Introduction

Managing a deceased estate is often an overwhelming experience. There is so much to do, and it can take many hours of organisation to sort everything out. Property is generally the single largest asset within the whole estate. It therefore makes sense to seek the best advice and avoid the common pitfalls that many people run into when dealing with probate properties. There are a number of ways in which the beneficiaries outcome can be disadvantaged. With that in mind we have set out some easy to follow steps to help guide you through the process.

Unoccupied Property Insurance

It is essential to make sure there is adequate insurance in place so that the property and contents are safe and secure. It is likely that any pre-existing insurance policy may not provide cover if the property is unoccupied for a specified period, often as little as 30 days. For immediate peace of mind, Unoccupied Property Insurance cover can be put in place in a few easy steps. Contact us to find out more.

Property Security and Good Housekeeping

Check any door locks along with windows, garages sheds or other outbuildings. It is reasonable to consider changing the door locks so that you can be sure that nobody can access the property without your permission.

If the property is not in your local area, it may be possible to contact a local estate agent to see if they will hold a spare set of keys on your behalf. This will allow access to the property for emergencies or for any other authorised reason.

At this stage, it is also practical to consider arranging a detailed inventory and/or valuation of the property’s contents as well as locating any important documents. Items of sentimental or monetary value can be removed and secured or sold accordingly. Anything that remains can be cleared in a sensitive and appropriate manner.

Turn off any services to the property such as electricity and gas; remember to take meter readings.

Drain down water and heating systems to avoid any unwanted leaks or burst pipes. This is especially prudent in the colder, winter months. If the property is being prepared for marketing, then it may be preferable for the heating to be kept on at a low temperature. This can make the property more welcoming for potential buyers.

Contact utility providers such as water, gas and electricity companies to update them on the situation. Don’t forget to also get in touch with internet, phone, and TV providers if applicable.

Cancel any ongoing deliveries to the house, such as newspapers, milk, groceries and so on. There are also organisations that will help to reduce the amount of unwanted marketing literature being sent to the property, so the house does not suffer from a build-up of unwanted post.

Get in touch with the local council to let them know that the person has died, and that the property is empty. Some local councils offer discounted council tax rates for unoccupied homes.

Organise regular, ongoing property visits because it is important to ensure that the property remains safe and secure and is well maintained. This can include simple tasks such as basic gardening and associated tidying along with the removal of any rubbish or debris that may have made its way onto gardens or paths. Properties that appear empty can draw unwanted attention and attract thieves and/or squatters.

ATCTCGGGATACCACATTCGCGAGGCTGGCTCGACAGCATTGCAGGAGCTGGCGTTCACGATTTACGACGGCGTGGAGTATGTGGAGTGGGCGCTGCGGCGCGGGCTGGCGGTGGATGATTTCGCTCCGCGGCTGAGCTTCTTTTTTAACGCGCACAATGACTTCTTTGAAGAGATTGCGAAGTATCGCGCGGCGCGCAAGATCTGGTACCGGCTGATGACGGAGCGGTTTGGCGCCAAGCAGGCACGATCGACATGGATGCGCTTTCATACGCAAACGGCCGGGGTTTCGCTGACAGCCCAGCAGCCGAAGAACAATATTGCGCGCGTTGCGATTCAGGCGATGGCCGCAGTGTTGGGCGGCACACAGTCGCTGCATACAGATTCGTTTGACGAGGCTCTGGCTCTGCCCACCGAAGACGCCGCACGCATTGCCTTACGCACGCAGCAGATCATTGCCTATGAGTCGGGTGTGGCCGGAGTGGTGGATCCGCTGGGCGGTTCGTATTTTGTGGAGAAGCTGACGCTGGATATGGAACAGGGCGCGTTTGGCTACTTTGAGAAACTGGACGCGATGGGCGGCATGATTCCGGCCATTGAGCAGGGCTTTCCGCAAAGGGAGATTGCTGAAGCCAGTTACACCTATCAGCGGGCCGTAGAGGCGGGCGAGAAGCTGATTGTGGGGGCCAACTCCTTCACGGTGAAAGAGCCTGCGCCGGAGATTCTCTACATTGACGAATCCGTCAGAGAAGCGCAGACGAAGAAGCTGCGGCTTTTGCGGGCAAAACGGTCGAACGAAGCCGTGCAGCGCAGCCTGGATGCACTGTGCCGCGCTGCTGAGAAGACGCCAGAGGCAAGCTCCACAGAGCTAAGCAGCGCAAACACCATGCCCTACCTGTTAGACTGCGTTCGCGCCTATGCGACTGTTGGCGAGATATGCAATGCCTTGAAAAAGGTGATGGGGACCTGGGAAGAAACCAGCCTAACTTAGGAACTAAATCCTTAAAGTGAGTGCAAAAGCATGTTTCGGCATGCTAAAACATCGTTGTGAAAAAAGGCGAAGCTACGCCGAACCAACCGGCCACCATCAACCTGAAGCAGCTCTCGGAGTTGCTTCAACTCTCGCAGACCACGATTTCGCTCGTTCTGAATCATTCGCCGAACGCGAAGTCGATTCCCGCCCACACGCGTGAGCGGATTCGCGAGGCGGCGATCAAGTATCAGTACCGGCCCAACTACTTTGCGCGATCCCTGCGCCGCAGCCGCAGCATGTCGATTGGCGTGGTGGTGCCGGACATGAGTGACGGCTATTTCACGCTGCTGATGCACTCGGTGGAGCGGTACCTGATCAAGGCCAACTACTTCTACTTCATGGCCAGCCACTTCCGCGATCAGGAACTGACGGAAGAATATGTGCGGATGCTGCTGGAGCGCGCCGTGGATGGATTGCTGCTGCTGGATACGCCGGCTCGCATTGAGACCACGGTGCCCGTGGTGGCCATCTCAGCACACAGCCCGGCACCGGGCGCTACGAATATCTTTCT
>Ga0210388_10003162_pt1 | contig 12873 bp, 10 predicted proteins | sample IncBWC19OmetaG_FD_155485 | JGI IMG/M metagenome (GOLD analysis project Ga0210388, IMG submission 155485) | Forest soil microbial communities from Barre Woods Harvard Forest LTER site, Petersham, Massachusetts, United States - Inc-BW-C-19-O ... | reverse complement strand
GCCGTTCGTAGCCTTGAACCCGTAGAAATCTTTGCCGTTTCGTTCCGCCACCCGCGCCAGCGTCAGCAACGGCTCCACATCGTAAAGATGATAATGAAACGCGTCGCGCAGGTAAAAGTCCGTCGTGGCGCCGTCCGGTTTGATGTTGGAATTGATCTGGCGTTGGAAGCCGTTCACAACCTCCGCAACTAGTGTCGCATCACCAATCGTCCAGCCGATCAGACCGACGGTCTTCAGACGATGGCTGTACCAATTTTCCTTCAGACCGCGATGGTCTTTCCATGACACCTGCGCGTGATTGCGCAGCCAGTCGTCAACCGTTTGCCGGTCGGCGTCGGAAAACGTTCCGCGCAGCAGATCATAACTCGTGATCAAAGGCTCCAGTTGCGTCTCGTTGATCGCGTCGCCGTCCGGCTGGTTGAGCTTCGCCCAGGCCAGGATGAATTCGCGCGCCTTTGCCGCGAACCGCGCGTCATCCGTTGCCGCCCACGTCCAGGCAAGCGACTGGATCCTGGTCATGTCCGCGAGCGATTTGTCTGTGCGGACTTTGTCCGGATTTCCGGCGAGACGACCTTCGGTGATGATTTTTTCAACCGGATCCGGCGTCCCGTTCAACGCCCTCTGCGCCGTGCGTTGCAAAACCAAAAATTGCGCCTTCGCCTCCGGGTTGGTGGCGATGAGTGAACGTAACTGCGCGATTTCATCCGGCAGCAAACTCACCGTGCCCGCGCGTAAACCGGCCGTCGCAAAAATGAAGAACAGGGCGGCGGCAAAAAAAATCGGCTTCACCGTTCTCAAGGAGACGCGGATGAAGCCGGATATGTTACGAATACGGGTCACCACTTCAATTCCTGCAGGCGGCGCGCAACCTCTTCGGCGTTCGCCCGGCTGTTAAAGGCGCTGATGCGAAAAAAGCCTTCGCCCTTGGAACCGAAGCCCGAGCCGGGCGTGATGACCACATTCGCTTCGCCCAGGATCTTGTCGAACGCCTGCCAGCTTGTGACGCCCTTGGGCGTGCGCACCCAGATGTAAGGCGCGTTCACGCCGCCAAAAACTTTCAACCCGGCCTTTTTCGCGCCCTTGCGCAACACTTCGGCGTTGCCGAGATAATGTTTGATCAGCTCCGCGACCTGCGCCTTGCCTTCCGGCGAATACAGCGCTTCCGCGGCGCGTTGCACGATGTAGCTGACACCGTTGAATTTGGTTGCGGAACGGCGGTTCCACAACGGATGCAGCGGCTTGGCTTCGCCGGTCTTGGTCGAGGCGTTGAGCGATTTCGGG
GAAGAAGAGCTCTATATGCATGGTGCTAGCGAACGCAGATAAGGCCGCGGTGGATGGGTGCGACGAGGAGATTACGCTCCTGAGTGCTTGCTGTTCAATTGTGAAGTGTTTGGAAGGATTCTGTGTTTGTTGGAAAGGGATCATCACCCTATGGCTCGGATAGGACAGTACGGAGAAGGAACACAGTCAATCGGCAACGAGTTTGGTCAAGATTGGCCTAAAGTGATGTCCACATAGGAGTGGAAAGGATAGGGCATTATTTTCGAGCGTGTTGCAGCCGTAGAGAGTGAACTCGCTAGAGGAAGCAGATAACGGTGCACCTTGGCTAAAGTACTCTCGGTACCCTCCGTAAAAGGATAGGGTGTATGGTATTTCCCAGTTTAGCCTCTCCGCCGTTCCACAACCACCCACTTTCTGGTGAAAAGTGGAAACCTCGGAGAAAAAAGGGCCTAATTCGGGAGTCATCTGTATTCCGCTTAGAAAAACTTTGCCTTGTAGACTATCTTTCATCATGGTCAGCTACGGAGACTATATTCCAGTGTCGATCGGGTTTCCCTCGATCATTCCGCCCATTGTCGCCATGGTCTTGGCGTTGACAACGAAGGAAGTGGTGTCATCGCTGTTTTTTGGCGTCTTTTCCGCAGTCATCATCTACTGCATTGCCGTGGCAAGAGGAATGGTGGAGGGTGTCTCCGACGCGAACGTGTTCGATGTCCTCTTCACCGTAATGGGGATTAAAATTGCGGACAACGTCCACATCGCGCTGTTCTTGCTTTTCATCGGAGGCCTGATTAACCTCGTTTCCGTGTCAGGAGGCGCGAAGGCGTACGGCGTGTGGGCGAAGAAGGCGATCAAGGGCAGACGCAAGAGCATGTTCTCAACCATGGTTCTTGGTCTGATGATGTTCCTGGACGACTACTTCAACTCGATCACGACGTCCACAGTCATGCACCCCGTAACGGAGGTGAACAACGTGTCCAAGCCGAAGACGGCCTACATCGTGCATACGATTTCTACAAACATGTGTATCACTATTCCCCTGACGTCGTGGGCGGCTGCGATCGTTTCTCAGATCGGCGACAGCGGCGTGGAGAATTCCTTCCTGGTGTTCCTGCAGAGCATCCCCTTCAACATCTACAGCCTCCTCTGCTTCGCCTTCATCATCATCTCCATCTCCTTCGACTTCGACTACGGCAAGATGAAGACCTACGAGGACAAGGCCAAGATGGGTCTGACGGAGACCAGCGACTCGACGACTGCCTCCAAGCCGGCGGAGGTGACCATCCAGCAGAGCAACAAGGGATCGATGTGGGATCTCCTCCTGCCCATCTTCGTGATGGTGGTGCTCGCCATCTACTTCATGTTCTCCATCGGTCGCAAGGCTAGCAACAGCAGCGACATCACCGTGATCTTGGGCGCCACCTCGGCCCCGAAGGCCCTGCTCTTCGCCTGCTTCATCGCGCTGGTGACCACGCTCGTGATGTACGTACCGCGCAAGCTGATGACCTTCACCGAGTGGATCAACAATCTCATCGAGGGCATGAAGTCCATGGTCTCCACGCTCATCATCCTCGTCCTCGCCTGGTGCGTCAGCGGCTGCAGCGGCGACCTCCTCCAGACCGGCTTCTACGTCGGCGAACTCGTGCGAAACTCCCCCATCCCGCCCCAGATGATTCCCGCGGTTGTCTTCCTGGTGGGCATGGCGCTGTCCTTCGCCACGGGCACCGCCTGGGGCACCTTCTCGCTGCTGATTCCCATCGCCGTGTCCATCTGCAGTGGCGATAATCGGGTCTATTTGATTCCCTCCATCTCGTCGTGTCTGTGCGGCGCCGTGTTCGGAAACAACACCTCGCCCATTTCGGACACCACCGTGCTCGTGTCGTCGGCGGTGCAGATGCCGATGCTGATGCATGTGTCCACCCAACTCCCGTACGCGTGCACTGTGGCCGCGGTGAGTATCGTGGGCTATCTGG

Once the property is insured and secured then it is time to consider the valuation process.

Property Valuation

It is a requirement that a property is valued for both Inheritance Tax reasons and in order to apply for Probate. A value should be established in relation to how much the property would fetch if sold on the open market at the date of death.

Valuations can be provided by Estate Agents and/or a RICS approved Chartered Surveyor. Ultimately it is the executor’s job to take steps to ensure that the correct information is supplied to HMRC.

It is important to consider the following points when valuing the property:

Undervaluing the property

If the Valuation Agency of HMRC feel that that the property has been undervalued then they will challenge this and request evidence to support the valuation. If HMRC finds that IHT has been underpaid, they can issue fines that are equivalent to 100% of the tax owed as well as claiming the unpaid tax liability.

Overvaluing the property

The number of people claiming IHT refunds is increasing year-on-year; in 2018/19 tax year it was 100% higher than the previous equivalent period! A contributing factor to this is properties that sell at a price lower than indicated within the overall valuation of the estate. HMRC will not automatically notify you of this, so it is important to establish appropriate open market value from the beginning.

Preparing for Marketing & Sale

If your intention is to sell the property, then it is worthwhile reviewing the options available to make sure that you can make a considered decision.

Many beneficiaries can feel hindered if the property needs considerable works to achieve its full potential sales value. This situation often means that additional refurbishment funds are required

With no access to such funds, beneficiaries can feel they have no other option than selling to cash buyers or investors. Such purchasers are better placed to carry out restoration works and benefit from the uplift in sales price. This invariably means that benefactors do not receive the full value from their legacy. Aventria Property can provide access to up-front funded finance for renovations, including project management to restore the property to prime condition thereby ensuring that the best possible price is obtained for the least amount of worry.